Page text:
Coarse, annual herb, .4 to .5 m. Leaves alternate, pinnately compound with 4 to 6 obovate leaflets; largest leaflets 3 to 5 cm long. Flowers yellow, 1 to 1.5 cm. long, 1 or 2 in axillary clusters. Pods splitting along two lines, sickle-shaped,.3 to.4 cm wide, 10 to 20 cm long, many seeded. Reportedly found throughout the south but more abundant on sandy soils of coastal plain; most abundant in cultivated fields, roadsides, waste places and open pinelands.
As shown on the left, is an annual weed very similar to C obtusifolia but having mostly 8 or more leaflets rather than 4 to 6. Pods flattened while on C obtusifolia they are nearly four-sided. Pods tend to be straighter and shorter than those of C obtusifolia.
The toxic principles have not been clearly established. The seeds appear to exert their toxicity upon the skeletal muscles, kidney, and liver. The leaves and stem also contain toxin, whether green or dry. Sicklepod is much more prevalent but somewhat less toxic than coffee senna. Animals can be poisoned by consuming the plant in the field, in green chop, in hay or if the seed is mixed in grain. Toxicity has been observed in cattle. It should be assumed that other animals are susceptible to the effects of these plants.
Diarrhea is usually the first symptom observed. Later, the animals go off feed, appear lethargic, and tremors appear in the hind legs, indicating muscle degeneration. As the muscle degeneration progresses, the urine becomes dark and coffee-colored and the animal becomes recumbent and is unable to rise. Death often occurs within 12 hours after the animal goes down. There is no fever.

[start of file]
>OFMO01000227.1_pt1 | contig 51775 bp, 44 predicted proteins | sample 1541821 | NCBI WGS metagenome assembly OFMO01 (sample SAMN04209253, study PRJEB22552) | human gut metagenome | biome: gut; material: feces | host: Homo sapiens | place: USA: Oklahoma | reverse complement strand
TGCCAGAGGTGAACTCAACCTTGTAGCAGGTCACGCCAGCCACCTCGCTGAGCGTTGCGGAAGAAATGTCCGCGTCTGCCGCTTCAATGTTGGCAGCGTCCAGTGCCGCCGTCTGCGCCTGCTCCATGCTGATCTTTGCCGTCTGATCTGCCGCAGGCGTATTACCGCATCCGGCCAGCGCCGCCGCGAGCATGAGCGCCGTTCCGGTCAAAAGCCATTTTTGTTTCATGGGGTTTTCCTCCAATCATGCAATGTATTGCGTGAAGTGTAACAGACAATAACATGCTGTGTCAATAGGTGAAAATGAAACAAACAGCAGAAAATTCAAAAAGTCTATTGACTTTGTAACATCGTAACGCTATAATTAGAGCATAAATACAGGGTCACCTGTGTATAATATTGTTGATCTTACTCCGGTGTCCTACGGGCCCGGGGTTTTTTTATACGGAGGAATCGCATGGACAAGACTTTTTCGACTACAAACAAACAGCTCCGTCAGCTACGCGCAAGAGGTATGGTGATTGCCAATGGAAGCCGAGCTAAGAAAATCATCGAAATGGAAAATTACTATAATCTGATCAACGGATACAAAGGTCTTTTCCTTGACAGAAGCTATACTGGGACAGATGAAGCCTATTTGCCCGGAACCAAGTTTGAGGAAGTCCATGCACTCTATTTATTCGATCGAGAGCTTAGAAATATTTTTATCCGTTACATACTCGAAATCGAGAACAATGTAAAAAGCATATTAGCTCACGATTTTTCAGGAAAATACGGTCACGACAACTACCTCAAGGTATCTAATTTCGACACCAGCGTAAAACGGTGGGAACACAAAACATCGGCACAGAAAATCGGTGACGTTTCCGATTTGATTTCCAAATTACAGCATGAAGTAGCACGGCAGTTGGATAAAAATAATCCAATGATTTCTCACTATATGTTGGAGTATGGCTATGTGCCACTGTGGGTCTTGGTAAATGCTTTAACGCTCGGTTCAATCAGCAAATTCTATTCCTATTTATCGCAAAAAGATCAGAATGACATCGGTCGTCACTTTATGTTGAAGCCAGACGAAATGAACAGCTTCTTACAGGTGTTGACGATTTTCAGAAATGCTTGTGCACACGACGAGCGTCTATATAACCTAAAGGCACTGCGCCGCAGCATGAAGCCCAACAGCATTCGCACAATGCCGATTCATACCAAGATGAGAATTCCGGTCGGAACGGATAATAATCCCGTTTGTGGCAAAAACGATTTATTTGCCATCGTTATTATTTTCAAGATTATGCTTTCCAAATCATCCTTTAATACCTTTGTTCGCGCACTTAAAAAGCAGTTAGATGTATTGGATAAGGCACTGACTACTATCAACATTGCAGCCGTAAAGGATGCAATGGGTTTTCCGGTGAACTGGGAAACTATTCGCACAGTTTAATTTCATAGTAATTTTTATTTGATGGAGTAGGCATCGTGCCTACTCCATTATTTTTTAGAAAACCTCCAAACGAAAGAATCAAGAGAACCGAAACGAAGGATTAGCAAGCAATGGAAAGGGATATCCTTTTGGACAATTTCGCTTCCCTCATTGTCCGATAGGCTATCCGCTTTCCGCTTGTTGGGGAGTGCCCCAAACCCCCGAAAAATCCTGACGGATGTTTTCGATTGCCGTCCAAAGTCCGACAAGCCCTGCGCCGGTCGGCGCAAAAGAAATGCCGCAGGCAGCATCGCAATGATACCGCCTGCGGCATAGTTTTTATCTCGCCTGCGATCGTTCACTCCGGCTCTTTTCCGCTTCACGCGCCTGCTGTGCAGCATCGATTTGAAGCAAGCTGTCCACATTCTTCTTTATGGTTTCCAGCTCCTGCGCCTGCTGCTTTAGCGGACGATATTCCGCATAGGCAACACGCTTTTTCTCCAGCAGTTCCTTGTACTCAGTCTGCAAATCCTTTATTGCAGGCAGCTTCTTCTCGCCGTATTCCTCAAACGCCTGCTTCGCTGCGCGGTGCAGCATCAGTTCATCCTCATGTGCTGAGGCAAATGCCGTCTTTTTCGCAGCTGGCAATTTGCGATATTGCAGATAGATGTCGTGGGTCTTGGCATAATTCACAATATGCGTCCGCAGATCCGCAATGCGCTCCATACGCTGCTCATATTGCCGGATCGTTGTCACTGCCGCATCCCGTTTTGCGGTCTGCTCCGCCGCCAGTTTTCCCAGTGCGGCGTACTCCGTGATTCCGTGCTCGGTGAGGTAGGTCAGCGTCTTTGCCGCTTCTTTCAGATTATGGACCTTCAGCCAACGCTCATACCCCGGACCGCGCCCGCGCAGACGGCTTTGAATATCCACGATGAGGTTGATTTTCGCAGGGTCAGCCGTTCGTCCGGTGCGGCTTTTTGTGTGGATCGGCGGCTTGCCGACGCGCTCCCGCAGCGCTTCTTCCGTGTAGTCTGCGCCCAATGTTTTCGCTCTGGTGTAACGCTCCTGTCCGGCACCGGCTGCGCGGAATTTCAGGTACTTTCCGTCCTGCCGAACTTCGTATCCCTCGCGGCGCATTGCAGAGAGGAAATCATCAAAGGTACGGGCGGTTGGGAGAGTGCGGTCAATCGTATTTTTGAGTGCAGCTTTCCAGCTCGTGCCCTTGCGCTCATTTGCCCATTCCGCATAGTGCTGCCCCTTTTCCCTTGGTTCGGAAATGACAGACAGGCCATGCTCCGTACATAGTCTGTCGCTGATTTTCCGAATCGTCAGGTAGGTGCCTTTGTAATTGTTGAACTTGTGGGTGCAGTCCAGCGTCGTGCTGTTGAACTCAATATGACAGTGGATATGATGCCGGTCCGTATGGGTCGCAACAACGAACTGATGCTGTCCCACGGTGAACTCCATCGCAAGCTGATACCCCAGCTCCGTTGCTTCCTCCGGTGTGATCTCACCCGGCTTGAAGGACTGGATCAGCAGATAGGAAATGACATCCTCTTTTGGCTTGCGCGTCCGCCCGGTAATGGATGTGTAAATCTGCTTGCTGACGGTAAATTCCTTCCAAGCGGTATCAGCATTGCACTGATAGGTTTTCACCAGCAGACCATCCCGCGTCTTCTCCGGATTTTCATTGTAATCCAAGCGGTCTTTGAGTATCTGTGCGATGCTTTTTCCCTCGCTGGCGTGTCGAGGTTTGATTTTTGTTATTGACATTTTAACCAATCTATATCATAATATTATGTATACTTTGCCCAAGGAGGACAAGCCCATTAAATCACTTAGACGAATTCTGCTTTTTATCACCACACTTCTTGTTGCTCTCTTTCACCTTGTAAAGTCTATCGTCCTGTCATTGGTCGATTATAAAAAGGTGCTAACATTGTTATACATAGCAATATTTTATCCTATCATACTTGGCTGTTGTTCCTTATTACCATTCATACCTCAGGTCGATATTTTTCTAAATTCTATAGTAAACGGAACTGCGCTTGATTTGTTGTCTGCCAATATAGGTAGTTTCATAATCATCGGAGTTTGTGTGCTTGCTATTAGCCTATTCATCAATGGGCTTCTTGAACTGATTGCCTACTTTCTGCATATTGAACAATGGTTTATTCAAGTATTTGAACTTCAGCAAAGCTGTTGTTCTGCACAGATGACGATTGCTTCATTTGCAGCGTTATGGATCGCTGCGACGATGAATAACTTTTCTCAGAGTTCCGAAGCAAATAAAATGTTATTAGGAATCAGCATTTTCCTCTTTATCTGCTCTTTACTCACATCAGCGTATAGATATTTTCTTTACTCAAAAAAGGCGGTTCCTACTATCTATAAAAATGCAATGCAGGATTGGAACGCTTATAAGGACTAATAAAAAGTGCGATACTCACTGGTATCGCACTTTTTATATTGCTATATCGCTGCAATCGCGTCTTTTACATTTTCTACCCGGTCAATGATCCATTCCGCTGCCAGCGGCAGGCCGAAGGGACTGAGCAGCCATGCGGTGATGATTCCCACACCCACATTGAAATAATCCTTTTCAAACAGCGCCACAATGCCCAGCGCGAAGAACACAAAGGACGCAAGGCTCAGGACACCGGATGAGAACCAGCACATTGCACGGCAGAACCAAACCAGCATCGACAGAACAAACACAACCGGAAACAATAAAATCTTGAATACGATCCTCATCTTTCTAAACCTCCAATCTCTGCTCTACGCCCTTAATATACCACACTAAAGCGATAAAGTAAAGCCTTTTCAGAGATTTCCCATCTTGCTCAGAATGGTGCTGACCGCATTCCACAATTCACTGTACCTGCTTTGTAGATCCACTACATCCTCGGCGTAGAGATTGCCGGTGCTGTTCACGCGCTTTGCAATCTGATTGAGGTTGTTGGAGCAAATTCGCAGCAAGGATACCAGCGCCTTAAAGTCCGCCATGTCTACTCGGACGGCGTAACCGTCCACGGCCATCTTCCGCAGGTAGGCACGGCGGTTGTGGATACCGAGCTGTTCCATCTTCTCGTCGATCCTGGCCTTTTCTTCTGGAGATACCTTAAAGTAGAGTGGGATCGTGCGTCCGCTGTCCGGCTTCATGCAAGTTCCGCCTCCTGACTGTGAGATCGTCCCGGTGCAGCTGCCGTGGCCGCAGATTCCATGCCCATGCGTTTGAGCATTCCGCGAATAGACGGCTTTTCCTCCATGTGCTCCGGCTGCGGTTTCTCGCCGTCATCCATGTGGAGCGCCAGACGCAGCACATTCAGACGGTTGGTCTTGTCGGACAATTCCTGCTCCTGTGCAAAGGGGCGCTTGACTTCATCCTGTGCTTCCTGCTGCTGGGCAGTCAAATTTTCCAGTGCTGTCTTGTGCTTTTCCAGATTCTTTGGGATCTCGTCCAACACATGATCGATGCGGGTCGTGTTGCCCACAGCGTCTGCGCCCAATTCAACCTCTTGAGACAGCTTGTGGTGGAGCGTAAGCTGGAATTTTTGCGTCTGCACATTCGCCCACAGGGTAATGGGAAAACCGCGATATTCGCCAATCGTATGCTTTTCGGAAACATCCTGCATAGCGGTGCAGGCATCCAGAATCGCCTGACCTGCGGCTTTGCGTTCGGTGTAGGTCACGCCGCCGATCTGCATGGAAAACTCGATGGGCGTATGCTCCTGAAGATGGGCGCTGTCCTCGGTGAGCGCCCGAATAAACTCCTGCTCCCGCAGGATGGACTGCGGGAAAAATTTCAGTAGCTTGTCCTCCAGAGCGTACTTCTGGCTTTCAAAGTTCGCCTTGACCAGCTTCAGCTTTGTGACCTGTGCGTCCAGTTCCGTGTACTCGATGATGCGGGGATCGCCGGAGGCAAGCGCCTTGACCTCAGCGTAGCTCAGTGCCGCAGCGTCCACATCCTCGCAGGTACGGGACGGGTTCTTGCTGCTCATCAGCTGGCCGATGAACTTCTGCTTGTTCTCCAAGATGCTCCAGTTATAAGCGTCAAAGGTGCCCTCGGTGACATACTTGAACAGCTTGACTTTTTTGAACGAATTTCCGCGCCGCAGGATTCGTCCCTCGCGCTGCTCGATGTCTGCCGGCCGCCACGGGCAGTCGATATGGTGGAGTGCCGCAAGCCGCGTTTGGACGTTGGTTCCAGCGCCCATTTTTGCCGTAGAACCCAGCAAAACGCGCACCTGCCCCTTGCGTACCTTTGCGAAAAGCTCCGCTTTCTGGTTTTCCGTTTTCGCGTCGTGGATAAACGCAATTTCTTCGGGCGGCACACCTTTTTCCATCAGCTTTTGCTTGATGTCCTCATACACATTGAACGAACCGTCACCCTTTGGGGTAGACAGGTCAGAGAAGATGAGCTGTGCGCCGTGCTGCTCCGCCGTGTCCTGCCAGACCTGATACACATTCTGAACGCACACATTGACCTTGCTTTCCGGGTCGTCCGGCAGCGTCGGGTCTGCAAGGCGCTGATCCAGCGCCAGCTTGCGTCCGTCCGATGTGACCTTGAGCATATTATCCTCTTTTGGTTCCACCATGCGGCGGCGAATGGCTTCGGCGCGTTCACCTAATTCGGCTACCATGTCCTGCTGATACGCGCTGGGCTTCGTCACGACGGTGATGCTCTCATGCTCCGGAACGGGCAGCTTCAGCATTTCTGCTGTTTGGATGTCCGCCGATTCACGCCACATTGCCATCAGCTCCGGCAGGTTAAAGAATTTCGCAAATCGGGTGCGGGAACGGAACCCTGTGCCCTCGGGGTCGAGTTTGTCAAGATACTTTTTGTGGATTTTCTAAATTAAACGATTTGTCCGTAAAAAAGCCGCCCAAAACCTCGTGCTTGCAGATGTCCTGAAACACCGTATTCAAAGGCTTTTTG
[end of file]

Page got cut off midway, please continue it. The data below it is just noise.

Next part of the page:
Once animals become recumbent, treatment is usually ineffective. Selenium and Vitamin E injections have been used with variable results.
Annual herb, .7 to 2 m tall, becoming quite woody at base. Leaves alternate, even pinnately compound; leaflets 20 to 70, oblong to linear elliptic, 1 to 3 cm long, entire. Flowers yellow, often streaked with purple, to 1.5 cm long, borne in axillary clusters of 2 to 6 flowers each. Pods linear, 10 to 20 cm long, 3 to 4 mm broad, 30 to 40 seeds. Found mostly in coastal plain Virginia to Florida to Texas; most abundant along ditches, on stream banks, low fields, and waste places.
The poisonous principle is a saponin that is toxic to livestock and humans. The seeds are the most toxic part of the plant and are consumed in the late summer, fall, or winter when other forage is scarce. Cattle are often affected when moved into new pastures containing the plant. It has been observed that cattle often develop a craving for the seeds.
The cattle are often found dead. An opened rumen may reveal the sprouted seeds and there will be a hemorrhagic inflammation of the abomasum and intestines. Symptoms are variable and include hemorrhagic diarrhea, although constipation has been recorded. The animals walk stiffly with an arched back, have shallow respiration and a weak rapid pulse. They become prostrate and comatose before death.
Symptomatic. Insertion of a stomach tube and administration of intestinal protectives are suggested in severe diarrhea. If constipated, give mineral oil by the same route. Intravenous fluids are helpful in dehydrated animals.